Rather than memorization our children have to learn to search and evaluate.Searching requires knowing just the right words. I am fortunate in having a strong liberal arts education. We had a course called Contemporary Civilization which was a run through of original documents of history,art, philosophy. At the time we joked that the course should be called Cocktail Conversation. Today that course allows me to find and learn more about virtually any topic because I know the words to use. Even better when I do go to a wikipedia article I click the links to learn new words.

      Evaluation is a different thing. Although I am so skeptical of words not a serious problem. In the context of democracy, it means our children must learn to identify credible sources, not follow the buzz on cable tv.
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    As a pediatric occupational therapist, we have always used play as the occupation of children and a platform to develop or improve skills in all aspects of their lives.
    Now that I am in the university setting, the question is how to bring that type of multisensory instructing techniques to the classroom and change the way an instructor provides adult learning.

    Diane Habegger, MS, OTR/L
    Keiser University, Tallahassee
    dhabegger@keiseruniversity.edu
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  • I’m thankful! Love this subject!
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    Della, for you specially, I have just posted the pdf book by Dr Jeff Goldstein in my tweet @ruthnglg a few moments ago:

    #PLAY in Children's Development, Health,Well Being @doctorjeff http://www.ornes.nl/wp-content/upload... ... @TED_ED...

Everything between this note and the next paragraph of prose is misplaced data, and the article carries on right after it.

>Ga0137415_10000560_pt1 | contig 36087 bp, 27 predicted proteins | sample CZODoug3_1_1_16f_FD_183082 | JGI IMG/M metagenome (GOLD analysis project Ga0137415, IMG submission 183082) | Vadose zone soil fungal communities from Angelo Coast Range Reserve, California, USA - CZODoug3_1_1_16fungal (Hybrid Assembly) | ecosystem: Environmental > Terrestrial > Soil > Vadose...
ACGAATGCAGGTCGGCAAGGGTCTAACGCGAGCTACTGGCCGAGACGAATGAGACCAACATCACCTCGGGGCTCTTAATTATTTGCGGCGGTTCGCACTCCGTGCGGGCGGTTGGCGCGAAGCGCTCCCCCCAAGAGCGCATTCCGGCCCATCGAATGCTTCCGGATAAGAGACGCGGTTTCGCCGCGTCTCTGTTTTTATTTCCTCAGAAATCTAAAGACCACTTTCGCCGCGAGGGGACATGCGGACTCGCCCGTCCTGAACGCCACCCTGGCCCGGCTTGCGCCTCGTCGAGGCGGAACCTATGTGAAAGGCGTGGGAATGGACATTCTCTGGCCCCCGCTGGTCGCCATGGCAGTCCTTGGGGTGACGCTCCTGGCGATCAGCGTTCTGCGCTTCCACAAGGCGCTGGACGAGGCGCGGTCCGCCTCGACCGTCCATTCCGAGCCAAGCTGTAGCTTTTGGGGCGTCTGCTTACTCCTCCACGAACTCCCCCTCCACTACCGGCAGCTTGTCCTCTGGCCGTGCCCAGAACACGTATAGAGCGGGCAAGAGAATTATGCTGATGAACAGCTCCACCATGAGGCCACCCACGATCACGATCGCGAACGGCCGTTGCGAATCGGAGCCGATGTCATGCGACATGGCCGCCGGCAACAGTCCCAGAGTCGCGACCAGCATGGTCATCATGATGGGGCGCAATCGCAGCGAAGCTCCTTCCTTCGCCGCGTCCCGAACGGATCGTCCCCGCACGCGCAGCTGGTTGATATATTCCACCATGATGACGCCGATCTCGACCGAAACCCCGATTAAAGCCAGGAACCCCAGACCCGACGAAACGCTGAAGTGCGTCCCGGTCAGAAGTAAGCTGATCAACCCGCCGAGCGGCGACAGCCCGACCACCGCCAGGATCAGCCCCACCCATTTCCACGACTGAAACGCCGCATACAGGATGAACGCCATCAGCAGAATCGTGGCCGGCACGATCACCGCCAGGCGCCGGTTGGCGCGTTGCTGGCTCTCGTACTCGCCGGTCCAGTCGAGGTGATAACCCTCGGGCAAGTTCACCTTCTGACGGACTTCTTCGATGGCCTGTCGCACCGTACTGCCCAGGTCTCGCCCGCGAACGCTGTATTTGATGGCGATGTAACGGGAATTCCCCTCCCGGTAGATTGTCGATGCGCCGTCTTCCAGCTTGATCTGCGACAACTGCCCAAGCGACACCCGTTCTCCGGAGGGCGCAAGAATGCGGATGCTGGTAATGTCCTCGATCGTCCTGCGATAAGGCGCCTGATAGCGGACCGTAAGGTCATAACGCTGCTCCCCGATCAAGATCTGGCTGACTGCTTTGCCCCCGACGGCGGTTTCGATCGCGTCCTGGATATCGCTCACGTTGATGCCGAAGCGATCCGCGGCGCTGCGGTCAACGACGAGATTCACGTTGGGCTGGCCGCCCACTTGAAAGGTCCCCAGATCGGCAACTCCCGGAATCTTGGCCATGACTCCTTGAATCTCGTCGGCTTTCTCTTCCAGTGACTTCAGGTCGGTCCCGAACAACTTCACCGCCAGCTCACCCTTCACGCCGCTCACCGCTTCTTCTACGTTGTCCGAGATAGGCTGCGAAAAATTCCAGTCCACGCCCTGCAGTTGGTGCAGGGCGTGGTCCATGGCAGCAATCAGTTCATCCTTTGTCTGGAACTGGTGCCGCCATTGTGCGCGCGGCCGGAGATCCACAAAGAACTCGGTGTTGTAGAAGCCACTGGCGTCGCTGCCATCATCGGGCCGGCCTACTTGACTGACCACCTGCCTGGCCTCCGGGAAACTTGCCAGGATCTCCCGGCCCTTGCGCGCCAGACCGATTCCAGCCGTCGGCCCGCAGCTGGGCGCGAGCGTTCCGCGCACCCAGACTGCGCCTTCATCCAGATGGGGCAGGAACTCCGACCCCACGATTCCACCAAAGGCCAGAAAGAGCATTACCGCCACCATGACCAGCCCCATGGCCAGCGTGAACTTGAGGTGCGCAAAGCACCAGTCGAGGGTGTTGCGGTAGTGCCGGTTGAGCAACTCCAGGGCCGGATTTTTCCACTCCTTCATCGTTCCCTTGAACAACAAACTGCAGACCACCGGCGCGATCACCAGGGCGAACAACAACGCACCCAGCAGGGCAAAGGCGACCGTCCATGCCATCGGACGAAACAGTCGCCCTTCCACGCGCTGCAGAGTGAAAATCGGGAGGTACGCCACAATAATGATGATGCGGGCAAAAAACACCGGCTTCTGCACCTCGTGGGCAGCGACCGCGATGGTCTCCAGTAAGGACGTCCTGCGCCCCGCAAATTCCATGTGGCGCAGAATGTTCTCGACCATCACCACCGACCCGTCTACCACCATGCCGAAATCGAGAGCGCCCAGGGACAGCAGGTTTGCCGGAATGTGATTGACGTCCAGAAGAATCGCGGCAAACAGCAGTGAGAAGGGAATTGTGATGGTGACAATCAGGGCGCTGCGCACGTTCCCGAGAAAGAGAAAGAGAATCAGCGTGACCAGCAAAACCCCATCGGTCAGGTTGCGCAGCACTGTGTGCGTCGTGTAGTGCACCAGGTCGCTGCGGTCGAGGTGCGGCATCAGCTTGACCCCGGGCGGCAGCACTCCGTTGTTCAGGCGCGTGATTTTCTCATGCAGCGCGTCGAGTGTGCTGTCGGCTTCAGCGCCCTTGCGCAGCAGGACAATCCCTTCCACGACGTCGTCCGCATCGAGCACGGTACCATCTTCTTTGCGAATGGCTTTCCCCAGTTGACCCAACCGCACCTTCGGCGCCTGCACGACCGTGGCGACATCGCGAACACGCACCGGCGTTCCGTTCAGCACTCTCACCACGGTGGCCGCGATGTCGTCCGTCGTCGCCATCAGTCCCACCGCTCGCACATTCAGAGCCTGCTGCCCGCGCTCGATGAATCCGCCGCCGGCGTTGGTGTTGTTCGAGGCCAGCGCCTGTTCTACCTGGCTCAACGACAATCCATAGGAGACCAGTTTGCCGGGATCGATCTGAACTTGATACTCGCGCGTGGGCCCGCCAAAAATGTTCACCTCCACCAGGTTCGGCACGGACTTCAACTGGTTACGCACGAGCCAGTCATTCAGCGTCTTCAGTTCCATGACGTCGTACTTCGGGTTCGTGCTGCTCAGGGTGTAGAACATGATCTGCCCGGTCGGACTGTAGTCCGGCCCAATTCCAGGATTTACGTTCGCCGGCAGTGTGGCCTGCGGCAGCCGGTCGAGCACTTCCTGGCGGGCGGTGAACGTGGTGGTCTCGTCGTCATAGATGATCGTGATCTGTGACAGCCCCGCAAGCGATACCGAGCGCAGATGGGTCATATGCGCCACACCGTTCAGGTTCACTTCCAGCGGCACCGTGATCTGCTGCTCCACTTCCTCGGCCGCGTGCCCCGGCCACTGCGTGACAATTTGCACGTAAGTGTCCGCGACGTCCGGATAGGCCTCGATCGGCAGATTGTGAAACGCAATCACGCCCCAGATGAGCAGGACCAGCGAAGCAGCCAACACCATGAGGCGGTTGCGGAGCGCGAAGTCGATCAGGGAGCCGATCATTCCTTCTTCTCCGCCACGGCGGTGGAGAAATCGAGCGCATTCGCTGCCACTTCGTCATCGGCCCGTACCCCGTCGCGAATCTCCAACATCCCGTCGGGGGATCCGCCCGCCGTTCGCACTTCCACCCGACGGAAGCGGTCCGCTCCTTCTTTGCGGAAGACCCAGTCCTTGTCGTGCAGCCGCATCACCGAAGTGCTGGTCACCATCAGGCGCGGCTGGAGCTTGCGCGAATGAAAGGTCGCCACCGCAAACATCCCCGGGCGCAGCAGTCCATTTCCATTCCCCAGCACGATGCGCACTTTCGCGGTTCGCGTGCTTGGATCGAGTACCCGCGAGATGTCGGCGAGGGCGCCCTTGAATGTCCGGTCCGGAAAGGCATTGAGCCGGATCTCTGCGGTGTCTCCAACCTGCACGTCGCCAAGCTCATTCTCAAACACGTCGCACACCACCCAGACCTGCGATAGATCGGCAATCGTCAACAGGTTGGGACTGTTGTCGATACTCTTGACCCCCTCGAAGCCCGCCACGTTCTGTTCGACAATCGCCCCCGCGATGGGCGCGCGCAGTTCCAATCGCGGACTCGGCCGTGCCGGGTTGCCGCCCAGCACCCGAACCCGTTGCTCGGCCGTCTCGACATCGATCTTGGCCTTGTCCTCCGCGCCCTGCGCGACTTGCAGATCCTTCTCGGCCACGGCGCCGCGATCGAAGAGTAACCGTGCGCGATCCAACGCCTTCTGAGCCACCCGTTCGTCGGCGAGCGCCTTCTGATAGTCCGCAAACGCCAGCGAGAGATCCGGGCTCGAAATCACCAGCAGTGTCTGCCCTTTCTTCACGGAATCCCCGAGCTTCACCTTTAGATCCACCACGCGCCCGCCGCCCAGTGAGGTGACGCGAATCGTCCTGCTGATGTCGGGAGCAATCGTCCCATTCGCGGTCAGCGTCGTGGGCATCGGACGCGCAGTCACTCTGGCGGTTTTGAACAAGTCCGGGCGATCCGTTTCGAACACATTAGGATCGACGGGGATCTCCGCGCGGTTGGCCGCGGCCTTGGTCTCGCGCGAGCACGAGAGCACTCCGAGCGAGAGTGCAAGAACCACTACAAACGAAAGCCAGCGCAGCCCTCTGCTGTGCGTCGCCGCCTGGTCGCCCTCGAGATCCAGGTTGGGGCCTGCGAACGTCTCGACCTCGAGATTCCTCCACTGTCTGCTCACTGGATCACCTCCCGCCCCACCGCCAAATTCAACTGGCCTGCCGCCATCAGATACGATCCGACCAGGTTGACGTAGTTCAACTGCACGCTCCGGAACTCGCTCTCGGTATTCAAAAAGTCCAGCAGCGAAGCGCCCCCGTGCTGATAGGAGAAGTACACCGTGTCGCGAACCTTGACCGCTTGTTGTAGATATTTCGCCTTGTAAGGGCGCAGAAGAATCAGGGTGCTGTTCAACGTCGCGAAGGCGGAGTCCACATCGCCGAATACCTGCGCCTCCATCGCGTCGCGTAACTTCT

The child's learning process (adults call it Research!) started wonderfully the moment they begin to exercise their 5 senses which God already gifted in them, eg: crying out for their life with all their might the minute they were born into this earth! Have joy & play for your child and have faith!!

    Ruth :) me - art teacher & God's child. Play is a gift! Protect it and be generous with it! You know enough now - Enjoy it! Blessings!
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  • I hope everyone in this strand will check out next week's #TEDEdChat on Twitter. It is on Tuesday, October 7, 2014, at 6ET. We will be chatting about the importance of play while learning.

    Join us!
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  • Thanks for a wonderful #TEDEdChat on Twitter yesterday! We host a #TEDEdChat every Tuesday from 6-7pm ET. Check below for a recap of this chat and this TED-Ed Blog post for recaps on all #TEDEdChats.

    This week, we asked four questions centered around the future of play inspired by this post. Our co-moderator was TED-Ed Community Champion, Della Pelacios. You can find her on Twitter, @SensAbleLrning